Things are starting to go well. Yesterday, I was able to run two errands without The Flutenist along, for the first time in years. I had Dora with me and she filled the confidence boosting role. Now, keep in mind that these are things I am physically able to do, have done by myself before, and completely understand. I was just scared. Scared of going alone, of being outside, of being visible to others, of doing something stupid, etc. What did we do?

    We took recycling to the collection dumpsters and ill-fitting clothes to a thrift store. That’s it.


    I can’t really tell you why having her with me made it better/possible, but I cried yesterday because it was so sad that I hadn’t been able to do these things alone for such a long time. Often, when I make breakthroughs, the revelation of a new and healthier path is followed by me grieving over all the years I spent on my old, self-harming one. 😔

    I also suggested a course of action AND took action on it within the same day.

    And I made a phone call without needing 15-45 minutes to psych myself up for it this morning.

    It’s… it’s really good. I’m actually starting to hope for things to be better.I haven’t had hope in along time. 😏 I don’t think there’s an emoji for sad smiles… one that means “Yes I know how bad that sounded and it really is that bad but all I can do is smile about how bad my life is because if I don’t I will break and I need to keep going.” 

    Maybe one day.

    (Note: Dora is still in training, but in my state, she is allowed to wear a vest and start practicing with public access at this time. The law is written this way so that dogs can be socialized to new experiences, people, environments, sights, smells, sounds, etc. before their handler takes custody of them. This allows trainers to work through any fear, disruptiveness, or other issues with a service dog trainee and for disabled people to receive dogs that are used to behaving well in restaurants, concerts, stores, parks, gas stations, public events, etc.)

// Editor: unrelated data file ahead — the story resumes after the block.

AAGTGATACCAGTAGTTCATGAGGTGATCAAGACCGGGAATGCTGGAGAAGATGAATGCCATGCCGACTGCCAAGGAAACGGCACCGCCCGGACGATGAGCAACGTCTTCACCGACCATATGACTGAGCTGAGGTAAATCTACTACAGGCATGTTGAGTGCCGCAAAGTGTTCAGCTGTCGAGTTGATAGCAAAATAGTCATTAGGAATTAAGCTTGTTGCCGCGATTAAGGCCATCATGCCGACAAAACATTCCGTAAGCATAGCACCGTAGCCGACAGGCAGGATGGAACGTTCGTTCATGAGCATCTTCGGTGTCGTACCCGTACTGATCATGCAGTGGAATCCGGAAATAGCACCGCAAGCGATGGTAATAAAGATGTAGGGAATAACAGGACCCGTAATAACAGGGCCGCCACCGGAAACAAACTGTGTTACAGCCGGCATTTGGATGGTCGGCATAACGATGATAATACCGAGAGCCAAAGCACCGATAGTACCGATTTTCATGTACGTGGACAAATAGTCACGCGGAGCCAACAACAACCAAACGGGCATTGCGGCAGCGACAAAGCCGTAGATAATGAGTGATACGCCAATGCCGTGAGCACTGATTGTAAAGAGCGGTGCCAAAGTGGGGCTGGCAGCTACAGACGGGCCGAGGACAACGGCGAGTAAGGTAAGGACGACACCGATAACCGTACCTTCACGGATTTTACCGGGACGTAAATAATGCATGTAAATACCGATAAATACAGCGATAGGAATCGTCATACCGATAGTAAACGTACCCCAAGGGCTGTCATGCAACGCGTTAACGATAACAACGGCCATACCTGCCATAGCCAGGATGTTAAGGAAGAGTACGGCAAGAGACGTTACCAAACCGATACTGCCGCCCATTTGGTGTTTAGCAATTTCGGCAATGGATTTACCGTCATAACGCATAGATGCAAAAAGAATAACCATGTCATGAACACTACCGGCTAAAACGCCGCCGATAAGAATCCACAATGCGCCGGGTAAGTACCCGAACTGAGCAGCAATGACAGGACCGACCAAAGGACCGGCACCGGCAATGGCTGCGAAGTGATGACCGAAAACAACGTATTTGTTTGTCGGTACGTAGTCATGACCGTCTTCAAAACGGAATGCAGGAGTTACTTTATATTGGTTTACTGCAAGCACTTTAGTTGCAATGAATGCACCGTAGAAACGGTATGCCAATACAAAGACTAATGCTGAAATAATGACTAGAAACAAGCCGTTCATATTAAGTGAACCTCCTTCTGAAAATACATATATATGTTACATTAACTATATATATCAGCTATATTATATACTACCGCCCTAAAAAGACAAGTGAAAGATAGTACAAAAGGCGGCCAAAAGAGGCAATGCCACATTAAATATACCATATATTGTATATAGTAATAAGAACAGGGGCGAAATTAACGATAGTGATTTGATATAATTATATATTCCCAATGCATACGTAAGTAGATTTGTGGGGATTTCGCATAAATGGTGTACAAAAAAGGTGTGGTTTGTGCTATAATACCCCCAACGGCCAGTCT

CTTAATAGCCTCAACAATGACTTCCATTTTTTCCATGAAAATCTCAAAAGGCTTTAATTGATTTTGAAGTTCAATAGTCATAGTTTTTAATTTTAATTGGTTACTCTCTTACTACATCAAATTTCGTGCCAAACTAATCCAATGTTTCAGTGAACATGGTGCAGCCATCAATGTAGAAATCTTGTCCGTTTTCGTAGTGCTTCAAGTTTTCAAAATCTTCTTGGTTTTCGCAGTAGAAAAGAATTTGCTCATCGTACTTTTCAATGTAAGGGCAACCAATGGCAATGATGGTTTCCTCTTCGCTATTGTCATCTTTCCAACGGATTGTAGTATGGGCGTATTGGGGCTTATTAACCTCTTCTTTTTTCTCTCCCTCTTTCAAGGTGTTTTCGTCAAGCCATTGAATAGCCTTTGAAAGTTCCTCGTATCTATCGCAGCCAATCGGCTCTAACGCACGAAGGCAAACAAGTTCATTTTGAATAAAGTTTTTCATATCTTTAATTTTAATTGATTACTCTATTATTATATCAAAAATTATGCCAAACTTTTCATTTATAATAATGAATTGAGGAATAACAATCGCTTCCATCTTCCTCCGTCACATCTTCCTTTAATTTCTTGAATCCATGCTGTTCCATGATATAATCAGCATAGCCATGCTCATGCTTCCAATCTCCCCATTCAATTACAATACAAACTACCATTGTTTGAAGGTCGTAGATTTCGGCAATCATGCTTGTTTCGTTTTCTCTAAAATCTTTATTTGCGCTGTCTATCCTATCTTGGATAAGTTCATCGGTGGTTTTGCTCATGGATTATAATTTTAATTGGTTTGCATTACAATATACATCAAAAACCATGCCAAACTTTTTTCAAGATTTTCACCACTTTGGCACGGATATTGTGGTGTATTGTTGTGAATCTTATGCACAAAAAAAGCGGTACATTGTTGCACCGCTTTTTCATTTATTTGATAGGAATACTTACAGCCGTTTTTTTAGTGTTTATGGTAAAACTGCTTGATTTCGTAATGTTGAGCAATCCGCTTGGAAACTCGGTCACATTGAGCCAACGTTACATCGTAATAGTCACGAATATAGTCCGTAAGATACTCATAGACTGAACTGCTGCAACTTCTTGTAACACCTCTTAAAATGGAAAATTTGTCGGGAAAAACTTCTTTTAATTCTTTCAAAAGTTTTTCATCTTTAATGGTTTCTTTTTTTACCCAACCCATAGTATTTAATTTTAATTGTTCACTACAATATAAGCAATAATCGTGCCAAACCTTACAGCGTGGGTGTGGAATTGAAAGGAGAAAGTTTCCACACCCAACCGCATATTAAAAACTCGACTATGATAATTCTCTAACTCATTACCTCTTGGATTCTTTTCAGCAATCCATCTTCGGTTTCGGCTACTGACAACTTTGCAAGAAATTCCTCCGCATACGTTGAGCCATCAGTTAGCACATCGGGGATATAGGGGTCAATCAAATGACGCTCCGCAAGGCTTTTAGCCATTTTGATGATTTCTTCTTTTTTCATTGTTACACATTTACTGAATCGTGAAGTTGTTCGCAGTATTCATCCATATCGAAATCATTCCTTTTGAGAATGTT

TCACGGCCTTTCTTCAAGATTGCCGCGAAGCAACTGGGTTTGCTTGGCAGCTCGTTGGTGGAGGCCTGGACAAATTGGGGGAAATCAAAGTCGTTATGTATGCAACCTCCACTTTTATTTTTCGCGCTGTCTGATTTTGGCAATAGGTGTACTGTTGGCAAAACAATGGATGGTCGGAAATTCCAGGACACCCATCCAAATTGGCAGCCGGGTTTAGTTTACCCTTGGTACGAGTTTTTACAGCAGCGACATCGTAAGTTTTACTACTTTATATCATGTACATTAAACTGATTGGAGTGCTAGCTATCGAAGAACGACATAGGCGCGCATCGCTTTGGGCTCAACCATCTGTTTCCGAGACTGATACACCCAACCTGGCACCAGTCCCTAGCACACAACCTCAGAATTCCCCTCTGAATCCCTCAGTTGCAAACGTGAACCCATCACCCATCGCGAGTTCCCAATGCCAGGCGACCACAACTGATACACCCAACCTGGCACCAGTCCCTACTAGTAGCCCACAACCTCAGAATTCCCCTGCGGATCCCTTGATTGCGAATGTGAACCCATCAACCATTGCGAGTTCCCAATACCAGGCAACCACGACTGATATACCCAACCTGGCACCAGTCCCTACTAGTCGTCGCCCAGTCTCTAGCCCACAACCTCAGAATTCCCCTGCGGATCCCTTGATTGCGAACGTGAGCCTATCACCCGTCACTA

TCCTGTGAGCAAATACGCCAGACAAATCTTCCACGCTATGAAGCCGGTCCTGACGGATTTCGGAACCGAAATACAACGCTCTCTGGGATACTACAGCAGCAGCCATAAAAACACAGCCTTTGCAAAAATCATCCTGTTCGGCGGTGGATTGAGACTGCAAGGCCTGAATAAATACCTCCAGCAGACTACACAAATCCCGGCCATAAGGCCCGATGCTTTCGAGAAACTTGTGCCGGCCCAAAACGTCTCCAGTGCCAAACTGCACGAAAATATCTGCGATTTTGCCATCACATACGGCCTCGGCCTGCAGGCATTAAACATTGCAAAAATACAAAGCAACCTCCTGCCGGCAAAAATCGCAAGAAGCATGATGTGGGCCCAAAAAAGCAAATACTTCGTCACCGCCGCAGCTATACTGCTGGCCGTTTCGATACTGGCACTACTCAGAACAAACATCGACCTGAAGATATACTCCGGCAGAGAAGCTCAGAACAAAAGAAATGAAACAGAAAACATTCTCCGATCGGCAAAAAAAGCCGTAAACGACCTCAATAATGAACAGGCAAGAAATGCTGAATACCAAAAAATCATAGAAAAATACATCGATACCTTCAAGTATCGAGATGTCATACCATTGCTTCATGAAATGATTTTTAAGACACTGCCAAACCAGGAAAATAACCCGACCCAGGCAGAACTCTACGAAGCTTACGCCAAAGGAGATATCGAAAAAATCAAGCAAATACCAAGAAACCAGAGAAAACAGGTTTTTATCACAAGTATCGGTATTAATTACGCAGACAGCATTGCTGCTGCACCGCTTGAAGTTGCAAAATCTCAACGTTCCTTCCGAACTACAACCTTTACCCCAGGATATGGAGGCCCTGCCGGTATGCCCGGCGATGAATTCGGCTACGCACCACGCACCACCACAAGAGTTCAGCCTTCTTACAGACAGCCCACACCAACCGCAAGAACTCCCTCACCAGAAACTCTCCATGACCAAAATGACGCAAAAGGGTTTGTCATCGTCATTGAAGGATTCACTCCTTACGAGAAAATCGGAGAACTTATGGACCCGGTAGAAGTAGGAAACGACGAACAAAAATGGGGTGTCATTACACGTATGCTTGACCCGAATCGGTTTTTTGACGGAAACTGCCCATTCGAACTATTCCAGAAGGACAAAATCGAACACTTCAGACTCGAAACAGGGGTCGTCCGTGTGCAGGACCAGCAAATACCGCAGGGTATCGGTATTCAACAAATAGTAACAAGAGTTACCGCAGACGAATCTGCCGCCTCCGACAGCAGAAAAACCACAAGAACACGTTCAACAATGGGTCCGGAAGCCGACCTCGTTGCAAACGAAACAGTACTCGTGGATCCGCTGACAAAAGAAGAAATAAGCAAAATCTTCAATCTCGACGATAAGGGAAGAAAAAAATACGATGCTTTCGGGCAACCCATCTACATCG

Day 103 With Dora 


    We’re outside. Relaxing. Dora has a chance to learn about the neighborhood where she lives, and I’m just enjoying the weather. 

    I also mowed the yard today. And walked Dora out to a driveway where construction workers are prepping it for fresh cement. And talked to my next door neighbor- met her new dog, told her that I have a psychiatric disability and that Dora is in training to be my service dog.

    Look at me go! It’s amazing what I can handle when I don’t need to face it alone.

    I still have meltdowns semi-regularly, maybe once a week I think “I don’t know what I’m doing I can’t do this I’m ruining my dog why do I have to do all the training someone help me please,” but honestly, that pretty much only happens when I’m not doing well anyway. (Hungry, tired, cold, stressed, sad, lonely, etc.)